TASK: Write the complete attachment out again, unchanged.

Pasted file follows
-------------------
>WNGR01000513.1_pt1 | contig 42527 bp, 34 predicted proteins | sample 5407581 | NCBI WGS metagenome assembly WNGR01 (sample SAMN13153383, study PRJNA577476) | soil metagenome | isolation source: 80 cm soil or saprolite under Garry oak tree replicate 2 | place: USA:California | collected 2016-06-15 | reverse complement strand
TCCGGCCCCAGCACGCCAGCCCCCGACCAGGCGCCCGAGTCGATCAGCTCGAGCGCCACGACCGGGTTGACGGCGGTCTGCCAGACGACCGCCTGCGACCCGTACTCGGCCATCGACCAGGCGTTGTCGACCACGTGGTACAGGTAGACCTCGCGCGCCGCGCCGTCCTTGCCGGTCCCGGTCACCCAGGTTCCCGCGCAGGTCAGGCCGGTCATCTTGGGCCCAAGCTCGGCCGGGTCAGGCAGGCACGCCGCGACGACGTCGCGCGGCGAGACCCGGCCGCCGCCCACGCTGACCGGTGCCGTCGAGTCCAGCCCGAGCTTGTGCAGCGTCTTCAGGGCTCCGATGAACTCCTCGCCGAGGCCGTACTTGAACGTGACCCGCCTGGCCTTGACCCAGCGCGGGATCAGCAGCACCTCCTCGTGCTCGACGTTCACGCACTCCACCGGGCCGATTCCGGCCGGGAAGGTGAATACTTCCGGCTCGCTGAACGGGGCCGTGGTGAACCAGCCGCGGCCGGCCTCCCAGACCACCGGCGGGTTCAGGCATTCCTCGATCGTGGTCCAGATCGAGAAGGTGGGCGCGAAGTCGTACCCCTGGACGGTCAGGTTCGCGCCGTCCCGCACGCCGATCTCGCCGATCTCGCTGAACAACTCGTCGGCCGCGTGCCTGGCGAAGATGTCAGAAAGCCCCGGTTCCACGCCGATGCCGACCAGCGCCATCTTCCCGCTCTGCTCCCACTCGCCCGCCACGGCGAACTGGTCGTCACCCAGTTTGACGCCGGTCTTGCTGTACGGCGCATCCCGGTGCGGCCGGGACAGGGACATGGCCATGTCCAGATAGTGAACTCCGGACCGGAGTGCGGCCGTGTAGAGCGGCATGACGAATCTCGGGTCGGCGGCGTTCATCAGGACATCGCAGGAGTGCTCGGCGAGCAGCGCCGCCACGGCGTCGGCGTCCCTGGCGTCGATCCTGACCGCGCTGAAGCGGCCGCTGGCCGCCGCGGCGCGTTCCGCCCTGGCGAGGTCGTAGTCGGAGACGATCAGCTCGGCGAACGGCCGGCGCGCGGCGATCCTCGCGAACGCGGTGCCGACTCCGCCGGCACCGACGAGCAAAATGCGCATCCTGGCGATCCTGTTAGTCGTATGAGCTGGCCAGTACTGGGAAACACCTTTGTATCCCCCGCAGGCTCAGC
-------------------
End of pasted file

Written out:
>WNGR01000513.1_pt1 | contig 42527 bp, 34 predicted proteins | sample 5407581 | NCBI WGS metagenome assembly WNGR01 (sample SAMN13153383, study PRJNA577476) | soil metagenome | isolation source: 80 cm soil or saprolite under Garry oak tree replicate 2 | place: USA:California | collected 2016-06-15 | reverse complement strand
TCCGGCCCCAGCACGCCAGCCCCCGACCAGGCGCCCGAGTCGATCAGCTCGAGCGCCACGACCGGGTTGACGGCGGTCTGCCAGACGACCGCCTGCGACCCGTACTCGGCCATCGACCAGGCGTTGTCGACCACGTGGTACAGGTAGACCTCGCGCGCCGCGCCGTCCTTGCCGGTCCCGGTCACCCAGGTTCCCGCGCAGGTCAGGCCGGTCATCTTGGGCCCAAGCTCGGCCGGGTCAGGCAGGCACGCCGCGACGACGTCGCGCGGCGAGACCCGGCCGCCGCCCACGCTGACCGGTGCCGTCGAGTCCAGCCCGAGCTTGTGCAGCGTCTTCAGGGCTCCGATGAACTCCTCGCCGAGGCCGTACTTGAACGTGACCCGCCTGGCCTTGACCCAGCGCGGGATCAGCAGCACCTCCTCGTGCTCGACGTTCACGCACTCCACCGGGCCGATTCCGGCCGGGAAGGTGAATACTTCCGGCTCGCTGAACGGGGCCGTGGTGAACCAGCCGCGGCCGGCCTCCCAGACCACCGGCGGGTTCAGGCATTCCTCGATCGTGGTCCAGATCGAGAAGGTGGGCGCGAAGTCGTACCCCTGGACGGTCAGGTTCGCGCCGTCCCGCACGCCGATCTCGCCGATCTCGCTGAACAACTCGTCGGCCGCGTGCCTGGCGAAGATGTCAGAAAGCCCCGGTTCCACGCCGATGCCGACCAGCGCCATCTTCCCGCTCTGCTCCCACTCGCCCGCCACGGCGAACTGGTCGTCACCCAGTTTGACGCCGGTCTTGCTGTACGGCGCATCCCGGTGCGGCCGGGACAGGGACATGGCCATGTCCAGATAGTGAACTCCGGACCGGAGTGCGGCCGTGTAGAGCGGCATGACGAATCTCGGGTCGGCGGCGTTCATCAGGACATCGCAGGAGTGCTCGGCGAGCAGCGCCGCCACGGCGTCGGCGTCCCTGGCGTCGATCCTGACCGCGCTGAAGCGGCCGCTGGCCGCCGCGGCGCGTTCCGCCCTGGCGAGGTCGTAGTCGGAGACGATCAGCTCGGCGAACGGCCGGCGCGCGGCGATCCTCGCGAACGCGGTGCCGACTCCGCCGGCACCGACGAGCAAAATGCGCATCCTGGCGATCCTGTTAGTCGTATGAGCTGGCCAGTACTGGGAAACACCTTTGTATCCCCCGCAGGCTCAGC